The purpose of the practice sessions is not only about adjusting or changing the settings of the bike, understanding the tires and track conditions, preparing for qualifying and practicing race starts. One other purpose is creating a rhythm for the rider. The ritualistic routine of going around and around and around the same track creating the same lines with the same braking points, turning points, acceleration points and shift points causes everything to become one in the mind of the rider. It all becomes automatic, natural or subconscious - not requiring any thought. The practice sessions prepare the mind of the rider. That's why "working in a good way" inside the pitbox - in a calm step by step manner without blame and judgment - is so important.

Marquez said, "Having already made a podium at Le Mans took away my thoughts. On the bike I forgot everything and was amazed at how fast I was." Marquez was fast because he he was happy about his podium in Le Mans. He was fast because he did not have to think about what he was doing. He proved to the thinking self, what Plato called the soul (consciousness taking on the role of the person with identity), that he was fast enough, good enough at Le Mans. This proof and self-belief silenced his critics, any self-doubt, and his mind (thought). And a rider with an empty, silent mind is one with the bike. This combination, this oneness, is a weapon. It also calls into question the source of thought. Can our thoughts about others, especially when combined with emotions, trouble the consciousness of others?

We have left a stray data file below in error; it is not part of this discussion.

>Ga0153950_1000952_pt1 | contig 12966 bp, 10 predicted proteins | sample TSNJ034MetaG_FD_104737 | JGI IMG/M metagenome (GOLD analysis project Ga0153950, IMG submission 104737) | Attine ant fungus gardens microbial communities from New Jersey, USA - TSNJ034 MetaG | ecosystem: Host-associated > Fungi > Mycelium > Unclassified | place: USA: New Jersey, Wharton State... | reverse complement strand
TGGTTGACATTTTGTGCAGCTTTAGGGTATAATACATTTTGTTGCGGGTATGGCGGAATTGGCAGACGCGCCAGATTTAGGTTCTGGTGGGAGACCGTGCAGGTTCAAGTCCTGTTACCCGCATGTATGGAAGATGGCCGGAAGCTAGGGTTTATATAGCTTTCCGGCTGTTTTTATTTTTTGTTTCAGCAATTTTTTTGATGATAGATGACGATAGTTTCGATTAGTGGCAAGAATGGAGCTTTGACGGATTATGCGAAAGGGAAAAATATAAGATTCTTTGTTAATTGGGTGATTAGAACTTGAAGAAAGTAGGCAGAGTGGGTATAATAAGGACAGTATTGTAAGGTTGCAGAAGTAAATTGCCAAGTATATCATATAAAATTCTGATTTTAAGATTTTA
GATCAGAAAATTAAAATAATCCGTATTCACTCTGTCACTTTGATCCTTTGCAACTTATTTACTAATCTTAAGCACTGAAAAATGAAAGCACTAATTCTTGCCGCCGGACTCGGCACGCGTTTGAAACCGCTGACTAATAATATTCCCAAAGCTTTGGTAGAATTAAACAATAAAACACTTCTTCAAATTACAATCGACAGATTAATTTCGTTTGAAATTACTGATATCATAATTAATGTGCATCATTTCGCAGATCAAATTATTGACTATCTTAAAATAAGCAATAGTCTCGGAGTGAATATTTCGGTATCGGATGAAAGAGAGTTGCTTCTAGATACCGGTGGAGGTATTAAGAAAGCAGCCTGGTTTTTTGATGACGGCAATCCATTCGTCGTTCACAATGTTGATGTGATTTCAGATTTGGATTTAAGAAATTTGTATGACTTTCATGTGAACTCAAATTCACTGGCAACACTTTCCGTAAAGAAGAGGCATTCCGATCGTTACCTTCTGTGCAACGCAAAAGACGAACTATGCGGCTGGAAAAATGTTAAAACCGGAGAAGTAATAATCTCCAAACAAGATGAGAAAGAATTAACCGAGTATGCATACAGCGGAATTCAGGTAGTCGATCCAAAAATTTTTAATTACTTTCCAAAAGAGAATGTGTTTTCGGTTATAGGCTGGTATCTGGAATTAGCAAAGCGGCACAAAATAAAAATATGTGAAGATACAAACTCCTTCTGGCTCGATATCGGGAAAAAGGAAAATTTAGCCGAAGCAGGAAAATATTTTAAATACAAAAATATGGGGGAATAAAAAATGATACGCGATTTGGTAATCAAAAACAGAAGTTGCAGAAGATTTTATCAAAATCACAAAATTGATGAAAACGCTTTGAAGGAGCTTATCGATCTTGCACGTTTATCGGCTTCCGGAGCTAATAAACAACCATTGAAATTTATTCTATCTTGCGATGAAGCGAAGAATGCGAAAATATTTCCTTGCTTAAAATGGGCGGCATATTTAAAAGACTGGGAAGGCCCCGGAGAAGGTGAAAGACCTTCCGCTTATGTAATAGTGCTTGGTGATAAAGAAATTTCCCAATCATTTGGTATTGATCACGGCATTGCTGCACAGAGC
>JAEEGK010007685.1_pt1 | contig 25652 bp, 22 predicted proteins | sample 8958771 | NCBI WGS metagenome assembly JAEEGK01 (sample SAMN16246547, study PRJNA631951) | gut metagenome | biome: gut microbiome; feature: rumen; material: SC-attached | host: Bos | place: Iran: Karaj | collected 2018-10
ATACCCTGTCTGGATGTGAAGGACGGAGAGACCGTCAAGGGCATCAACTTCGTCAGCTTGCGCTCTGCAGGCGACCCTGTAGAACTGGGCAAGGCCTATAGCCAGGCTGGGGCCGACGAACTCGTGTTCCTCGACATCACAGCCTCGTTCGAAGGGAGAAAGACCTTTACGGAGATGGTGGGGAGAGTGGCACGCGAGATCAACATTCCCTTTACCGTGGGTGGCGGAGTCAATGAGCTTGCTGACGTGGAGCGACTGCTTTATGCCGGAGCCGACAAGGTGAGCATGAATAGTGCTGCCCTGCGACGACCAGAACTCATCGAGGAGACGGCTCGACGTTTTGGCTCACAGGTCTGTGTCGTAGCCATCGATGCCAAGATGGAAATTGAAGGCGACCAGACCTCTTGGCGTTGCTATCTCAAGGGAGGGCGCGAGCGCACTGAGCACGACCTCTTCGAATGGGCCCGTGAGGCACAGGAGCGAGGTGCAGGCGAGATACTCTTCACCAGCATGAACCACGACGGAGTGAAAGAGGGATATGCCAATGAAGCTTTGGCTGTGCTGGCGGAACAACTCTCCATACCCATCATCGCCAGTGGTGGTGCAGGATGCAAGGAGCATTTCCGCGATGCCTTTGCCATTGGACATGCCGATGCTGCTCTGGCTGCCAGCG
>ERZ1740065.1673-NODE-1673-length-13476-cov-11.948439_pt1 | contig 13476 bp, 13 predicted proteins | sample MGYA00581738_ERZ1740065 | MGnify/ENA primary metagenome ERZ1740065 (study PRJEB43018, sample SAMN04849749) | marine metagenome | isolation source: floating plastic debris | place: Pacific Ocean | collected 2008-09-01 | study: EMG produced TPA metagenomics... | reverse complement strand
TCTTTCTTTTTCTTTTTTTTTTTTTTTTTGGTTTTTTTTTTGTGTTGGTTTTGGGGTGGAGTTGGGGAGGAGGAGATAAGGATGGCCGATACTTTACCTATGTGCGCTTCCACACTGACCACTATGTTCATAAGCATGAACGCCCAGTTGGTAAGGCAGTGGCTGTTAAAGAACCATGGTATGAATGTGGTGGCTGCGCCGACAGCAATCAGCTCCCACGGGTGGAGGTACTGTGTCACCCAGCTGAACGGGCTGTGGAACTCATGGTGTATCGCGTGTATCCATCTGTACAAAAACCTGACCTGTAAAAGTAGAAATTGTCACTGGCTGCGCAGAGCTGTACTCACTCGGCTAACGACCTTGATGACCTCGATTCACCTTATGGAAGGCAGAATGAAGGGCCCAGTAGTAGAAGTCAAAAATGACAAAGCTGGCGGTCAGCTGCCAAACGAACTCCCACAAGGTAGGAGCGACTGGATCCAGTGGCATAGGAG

An empty, silent mind is a mind that is at peace. This is our natural state of consciousness. This deep, profound peace creates a sense of calm. Rins said, "Seriously, I was there on the grid with all of my mechanics. I was really calm. And I was thinking, 'Alex c'mon, be a bit nervous. You need to go up a lot of positions.'" When a rider has a calm disposition and not a lot of thoughts arising in the consciousness, they are not only one with the bike, but they can also be one with their surroundings. That's why they do not need to think a lot of strategy off the line. Everyone nails the throttle and launches their bikes when the lights go out, and when riders choose their trajectories it can seem like a parting of the obstacles. Space just opens up and that is exactly where Rin's bike went when the race started at Aragón.